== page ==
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A regional party in India's Maharashtra, the Shiv Sena, has given away knives to women supporters to help protect themselves from rapists. The move comes after protests over the brutal gang rape of a student in New Delhi in December. This has led to demands for more security for women. Party officials said the government had failed in this aspect. The knives were given away at a birthday party of a party official, but thousands of small knives would be given more in the coming days. "The way you cut vegetables, cut the hand of the person who touches you the same way," news agency AFP quoted a Shiv Sena party official Ajay Chaudhury as saying.


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BBC




Business

8. Apple takes a beating



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Apple took a fresh bruising on January 24 after a gloomy forecast accompanying its record quarterly profits prompted pessimism over the tech giant's slowing growth trajectory. Apple shares slid 9.9% to $462.96 in early trade, extending the decline from record highs above $700 last year. Apple has said it made a profit of $13.l billion on revenue of $54.5 billion in the fiscal quarter that ended on December 29 as sales of iPhones and iPads set quarterly highs. Despite this, investors soured on Apple after it forecast that its revenue for the current quarter would range from $41 to $43 billion and it would have a gross margin of 37.5 to 39.5%.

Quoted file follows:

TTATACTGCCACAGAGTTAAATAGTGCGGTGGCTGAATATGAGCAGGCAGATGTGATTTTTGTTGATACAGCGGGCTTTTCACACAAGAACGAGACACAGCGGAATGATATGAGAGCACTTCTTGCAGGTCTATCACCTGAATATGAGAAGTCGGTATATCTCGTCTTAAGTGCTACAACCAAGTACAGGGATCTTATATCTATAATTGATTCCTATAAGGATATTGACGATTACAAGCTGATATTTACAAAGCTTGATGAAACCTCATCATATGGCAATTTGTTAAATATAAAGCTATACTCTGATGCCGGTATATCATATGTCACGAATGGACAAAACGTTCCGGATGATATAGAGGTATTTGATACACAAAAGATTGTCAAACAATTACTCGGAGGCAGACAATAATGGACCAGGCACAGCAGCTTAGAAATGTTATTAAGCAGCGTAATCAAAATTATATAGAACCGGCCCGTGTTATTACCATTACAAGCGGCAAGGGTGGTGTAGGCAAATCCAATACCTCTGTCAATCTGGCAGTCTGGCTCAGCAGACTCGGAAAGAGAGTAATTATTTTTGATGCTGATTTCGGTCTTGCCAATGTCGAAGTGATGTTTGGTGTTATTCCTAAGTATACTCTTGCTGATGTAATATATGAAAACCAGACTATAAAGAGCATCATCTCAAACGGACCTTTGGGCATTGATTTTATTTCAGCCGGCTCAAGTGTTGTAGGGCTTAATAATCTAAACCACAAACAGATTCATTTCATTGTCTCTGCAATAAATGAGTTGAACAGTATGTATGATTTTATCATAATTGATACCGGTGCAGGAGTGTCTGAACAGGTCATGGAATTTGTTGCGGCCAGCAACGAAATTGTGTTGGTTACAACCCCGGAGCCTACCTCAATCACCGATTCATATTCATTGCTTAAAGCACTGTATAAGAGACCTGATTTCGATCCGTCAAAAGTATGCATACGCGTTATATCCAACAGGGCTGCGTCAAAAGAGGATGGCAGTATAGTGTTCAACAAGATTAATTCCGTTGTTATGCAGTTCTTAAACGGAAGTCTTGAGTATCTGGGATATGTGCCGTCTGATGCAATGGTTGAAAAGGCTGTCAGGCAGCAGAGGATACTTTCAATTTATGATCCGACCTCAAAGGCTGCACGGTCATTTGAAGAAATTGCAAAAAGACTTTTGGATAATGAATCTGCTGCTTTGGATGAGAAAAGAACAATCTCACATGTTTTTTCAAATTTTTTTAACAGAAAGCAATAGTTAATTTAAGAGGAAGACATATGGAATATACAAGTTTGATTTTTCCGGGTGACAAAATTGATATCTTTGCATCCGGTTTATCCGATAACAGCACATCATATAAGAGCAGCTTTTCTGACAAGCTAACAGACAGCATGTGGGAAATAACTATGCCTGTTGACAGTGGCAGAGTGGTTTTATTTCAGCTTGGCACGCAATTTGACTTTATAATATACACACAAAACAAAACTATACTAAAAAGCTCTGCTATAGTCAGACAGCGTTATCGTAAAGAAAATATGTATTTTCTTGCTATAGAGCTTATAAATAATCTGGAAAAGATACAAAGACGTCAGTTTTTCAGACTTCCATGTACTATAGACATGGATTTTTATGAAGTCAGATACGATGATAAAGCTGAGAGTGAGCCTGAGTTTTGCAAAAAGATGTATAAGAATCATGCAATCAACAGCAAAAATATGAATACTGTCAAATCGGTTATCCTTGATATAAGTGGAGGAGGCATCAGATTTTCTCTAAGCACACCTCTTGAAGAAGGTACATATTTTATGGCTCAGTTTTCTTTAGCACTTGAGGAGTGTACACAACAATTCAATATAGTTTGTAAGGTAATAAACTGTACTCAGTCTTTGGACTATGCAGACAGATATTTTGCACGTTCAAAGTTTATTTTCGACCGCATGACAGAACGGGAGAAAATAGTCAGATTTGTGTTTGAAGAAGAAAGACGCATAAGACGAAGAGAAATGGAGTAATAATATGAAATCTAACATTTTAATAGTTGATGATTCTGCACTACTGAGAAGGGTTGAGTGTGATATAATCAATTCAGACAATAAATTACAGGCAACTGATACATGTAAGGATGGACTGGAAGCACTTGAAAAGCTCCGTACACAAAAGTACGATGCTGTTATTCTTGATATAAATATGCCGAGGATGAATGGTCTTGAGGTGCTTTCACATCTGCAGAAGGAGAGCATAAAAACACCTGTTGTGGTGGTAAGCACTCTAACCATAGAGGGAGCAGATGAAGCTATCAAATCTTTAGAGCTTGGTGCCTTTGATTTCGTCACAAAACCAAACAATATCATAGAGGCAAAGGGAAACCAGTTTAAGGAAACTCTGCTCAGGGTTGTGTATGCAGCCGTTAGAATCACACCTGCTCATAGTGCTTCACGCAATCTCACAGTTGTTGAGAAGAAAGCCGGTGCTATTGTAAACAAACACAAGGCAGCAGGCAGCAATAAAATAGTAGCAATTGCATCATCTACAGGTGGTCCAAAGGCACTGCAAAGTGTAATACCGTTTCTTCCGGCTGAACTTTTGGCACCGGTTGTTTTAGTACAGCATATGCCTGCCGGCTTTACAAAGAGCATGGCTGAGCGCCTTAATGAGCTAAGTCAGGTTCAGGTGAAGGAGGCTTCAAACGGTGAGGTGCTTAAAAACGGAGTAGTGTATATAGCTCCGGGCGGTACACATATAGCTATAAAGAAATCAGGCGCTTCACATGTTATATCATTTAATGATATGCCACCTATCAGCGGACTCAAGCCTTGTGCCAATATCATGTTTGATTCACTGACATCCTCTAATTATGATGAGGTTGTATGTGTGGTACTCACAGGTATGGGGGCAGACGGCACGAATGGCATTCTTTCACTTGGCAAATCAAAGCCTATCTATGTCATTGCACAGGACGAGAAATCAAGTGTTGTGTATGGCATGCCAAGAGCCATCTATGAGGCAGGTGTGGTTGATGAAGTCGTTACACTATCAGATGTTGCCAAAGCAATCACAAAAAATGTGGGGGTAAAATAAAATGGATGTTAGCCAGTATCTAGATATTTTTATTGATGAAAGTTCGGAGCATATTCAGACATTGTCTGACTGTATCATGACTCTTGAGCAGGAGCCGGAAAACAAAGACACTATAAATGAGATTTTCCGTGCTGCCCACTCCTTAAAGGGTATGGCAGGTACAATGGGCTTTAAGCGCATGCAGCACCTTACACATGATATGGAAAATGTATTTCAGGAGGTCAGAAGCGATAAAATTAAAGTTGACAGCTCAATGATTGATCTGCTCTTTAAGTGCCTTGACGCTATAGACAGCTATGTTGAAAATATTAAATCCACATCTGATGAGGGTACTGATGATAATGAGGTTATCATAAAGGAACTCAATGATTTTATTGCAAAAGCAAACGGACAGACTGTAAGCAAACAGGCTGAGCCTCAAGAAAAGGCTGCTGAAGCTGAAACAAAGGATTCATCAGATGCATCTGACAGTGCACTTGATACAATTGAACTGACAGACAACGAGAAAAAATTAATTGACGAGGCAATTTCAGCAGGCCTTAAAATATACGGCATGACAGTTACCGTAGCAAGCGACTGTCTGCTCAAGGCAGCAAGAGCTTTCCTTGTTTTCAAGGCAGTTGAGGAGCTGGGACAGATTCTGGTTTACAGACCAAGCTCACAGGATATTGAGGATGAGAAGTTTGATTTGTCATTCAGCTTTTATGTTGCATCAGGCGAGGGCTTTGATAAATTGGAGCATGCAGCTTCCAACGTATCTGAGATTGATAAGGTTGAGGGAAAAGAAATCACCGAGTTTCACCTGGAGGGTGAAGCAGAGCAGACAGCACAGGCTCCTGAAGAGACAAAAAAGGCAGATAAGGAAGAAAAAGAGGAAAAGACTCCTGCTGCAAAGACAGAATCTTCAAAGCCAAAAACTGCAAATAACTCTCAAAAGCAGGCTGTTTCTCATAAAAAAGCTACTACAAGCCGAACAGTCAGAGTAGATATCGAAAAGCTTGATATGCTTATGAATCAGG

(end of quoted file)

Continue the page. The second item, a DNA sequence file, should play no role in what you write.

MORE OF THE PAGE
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Social Media

9. Tips for spotting spoof Twitter accounts



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With word of spoof Twitter accounts of companies now in the public eye, it seemed fitting to discuss how to spot and avoid fake Twitter accounts in the future. The first thing anyone should think of when it comes to getting good customer service is that social media should be the last resort for important issues. Using Twitter to solve an account dispute can potentially be frustrating due to Twitter's character limitations. If you need help from any company, get service by checking the company's official website and looking for their support or contact information, then send an email or a phone call first.


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Entertainment

10. eBay bans 'Django Unchained' dolls



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Online auction giant eBay has banned the sale of dolls linked to Quentin Tarantino's blood-soaked western about a freed slave "Django Unchained," describing them as "offensive." The toymaker who manufactured the dolls had already discontinued them, after protests from black advocacy groups, according to the celebrity news website TMZ. An eBay spokeswoman, Kari Ramirez, confirmed the auction website had banned them. "These were removed as they were in violation of our Offensive Materials policy," she said. The eBay policy includes a section listing "racially or ethnically offensive language, historical items, reproductions and works of art and media" which are subject to restricted use or banning from the site.